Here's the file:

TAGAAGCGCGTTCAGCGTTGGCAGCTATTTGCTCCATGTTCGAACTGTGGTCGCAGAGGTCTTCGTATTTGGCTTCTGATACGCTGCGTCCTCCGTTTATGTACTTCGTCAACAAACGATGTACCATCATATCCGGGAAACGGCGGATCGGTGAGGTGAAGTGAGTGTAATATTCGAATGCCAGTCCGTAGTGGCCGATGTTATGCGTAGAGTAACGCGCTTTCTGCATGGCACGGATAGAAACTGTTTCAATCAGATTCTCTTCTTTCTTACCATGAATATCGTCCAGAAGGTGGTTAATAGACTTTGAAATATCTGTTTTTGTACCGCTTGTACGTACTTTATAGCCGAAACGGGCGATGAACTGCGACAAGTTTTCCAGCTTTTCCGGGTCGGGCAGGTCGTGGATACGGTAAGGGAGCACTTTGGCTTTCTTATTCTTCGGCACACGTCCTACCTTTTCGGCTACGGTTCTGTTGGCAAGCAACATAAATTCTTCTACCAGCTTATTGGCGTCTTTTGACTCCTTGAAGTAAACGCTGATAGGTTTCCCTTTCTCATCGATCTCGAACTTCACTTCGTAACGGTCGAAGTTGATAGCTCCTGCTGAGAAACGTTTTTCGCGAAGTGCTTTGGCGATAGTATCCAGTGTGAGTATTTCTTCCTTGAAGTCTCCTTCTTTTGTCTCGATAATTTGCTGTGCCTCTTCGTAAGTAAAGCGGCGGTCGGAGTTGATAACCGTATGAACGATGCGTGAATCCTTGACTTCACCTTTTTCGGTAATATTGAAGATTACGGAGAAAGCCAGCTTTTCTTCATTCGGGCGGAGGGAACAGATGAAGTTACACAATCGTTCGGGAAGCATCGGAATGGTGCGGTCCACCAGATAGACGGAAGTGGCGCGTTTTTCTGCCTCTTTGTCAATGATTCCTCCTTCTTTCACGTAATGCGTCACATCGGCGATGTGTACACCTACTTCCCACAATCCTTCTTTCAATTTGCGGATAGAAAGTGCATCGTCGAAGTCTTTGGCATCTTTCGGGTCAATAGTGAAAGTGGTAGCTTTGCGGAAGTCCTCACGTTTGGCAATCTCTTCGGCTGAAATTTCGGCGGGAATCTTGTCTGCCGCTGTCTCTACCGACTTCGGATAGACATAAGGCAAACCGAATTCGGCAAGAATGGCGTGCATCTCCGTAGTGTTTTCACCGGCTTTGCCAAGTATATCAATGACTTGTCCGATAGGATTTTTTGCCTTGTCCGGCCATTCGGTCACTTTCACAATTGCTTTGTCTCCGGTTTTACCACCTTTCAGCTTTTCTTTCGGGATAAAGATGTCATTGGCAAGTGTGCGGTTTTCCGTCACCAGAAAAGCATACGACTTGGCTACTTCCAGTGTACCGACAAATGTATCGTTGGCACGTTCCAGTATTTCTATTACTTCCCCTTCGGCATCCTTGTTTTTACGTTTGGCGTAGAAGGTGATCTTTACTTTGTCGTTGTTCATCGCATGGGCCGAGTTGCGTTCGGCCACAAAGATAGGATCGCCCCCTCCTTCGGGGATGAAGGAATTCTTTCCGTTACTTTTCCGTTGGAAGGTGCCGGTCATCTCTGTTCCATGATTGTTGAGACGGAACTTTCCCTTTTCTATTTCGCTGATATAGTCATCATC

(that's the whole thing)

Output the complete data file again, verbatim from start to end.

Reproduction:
TAGAAGCGCGTTCAGCGTTGGCAGCTATTTGCTCCATGTTCGAACTGTGGTCGCAGAGGTCTTCGTATTTGGCTTCTGATACGCTGCGTCCTCCGTTTATGTACTTCGTCAACAAACGATGTACCATCATATCCGGGAAACGGCGGATCGGTGAGGTGAAGTGAGTGTAATATTCGAATGCCAGTCCGTAGTGGCCGATGTTATGCGTAGAGTAACGCGCTTTCTGCATGGCACGGATAGAAACTGTTTCAATCAGATTCTCTTCTTTCTTACCATGAATATCGTCCAGAAGGTGGTTAATAGACTTTGAAATATCTGTTTTTGTACCGCTTGTACGTACTTTATAGCCGAAACGGGCGATGAACTGCGACAAGTTTTCCAGCTTTTCCGGGTCGGGCAGGTCGTGGATACGGTAAGGGAGCACTTTGGCTTTCTTATTCTTCGGCACACGTCCTACCTTTTCGGCTACGGTTCTGTTGGCAAGCAACATAAATTCTTCTACCAGCTTATTGGCGTCTTTTGACTCCTTGAAGTAAACGCTGATAGGTTTCCCTTTCTCATCGATCTCGAACTTCACTTCGTAACGGTCGAAGTTGATAGCTCCTGCTGAGAAACGTTTTTCGCGAAGTGCTTTGGCGATAGTATCCAGTGTGAGTATTTCTTCCTTGAAGTCTCCTTCTTTTGTCTCGATAATTTGCTGTGCCTCTTCGTAAGTAAAGCGGCGGTCGGAGTTGATAACCGTATGAACGATGCGTGAATCCTTGACTTCACCTTTTTCGGTAATATTGAAGATTACGGAGAAAGCCAGCTTTTCTTCATTCGGGCGGAGGGAACAGATGAAGTTACACAATCGTTCGGGAAGCATCGGAATGGTGCGGTCCACCAGATAGACGGAAGTGGCGCGTTTTTCTGCCTCTTTGTCAATGATTCCTCCTTCTTTCACGTAATGCGTCACATCGGCGATGTGTACACCTACTTCCCACAATCCTTCTTTCAATTTGCGGATAGAAAGTGCATCGTCGAAGTCTTTGGCATCTTTCGGGTCAATAGTGAAAGTGGTAGCTTTGCGGAAGTCCTCACGTTTGGCAATCTCTTCGGCTGAAATTTCGGCGGGAATCTTGTCTGCCGCTGTCTCTACCGACTTCGGATAGACATAAGGCAAACCGAATTCGGCAAGAATGGCGTGCATCTCCGTAGTGTTTTCACCGGCTTTGCCAAGTATATCAATGACTTGTCCGATAGGATTTTTTGCCTTGTCCGGCCATTCGGTCACTTTCACAATTGCTTTGTCTCCGGTTTTACCACCTTTCAGCTTTTCTTTCGGGATAAAGATGTCATTGGCAAGTGTGCGGTTTTCCGTCACCAGAAAAGCATACGACTTGGCTACTTCCAGTGTACCGACAAATGTATCGTTGGCACGTTCCAGTATTTCTATTACTTCCCCTTCGGCATCCTTGTTTTTACGTTTGGCGTAGAAGGTGATCTTTACTTTGTCGTTGTTCATCGCATGGGCCGAGTTGCGTTCGGCCACAAAGATAGGATCGCCCCCTCCTTCGGGGATGAAGGAATTCTTTCCGTTACTTTTCCGTTGGAAGGTGCCGGTCATCTCTGTTCCATGATTGTTGAGACGGAACTTTCCCTTTTCTATTTCGCTGATATAGTCATCATC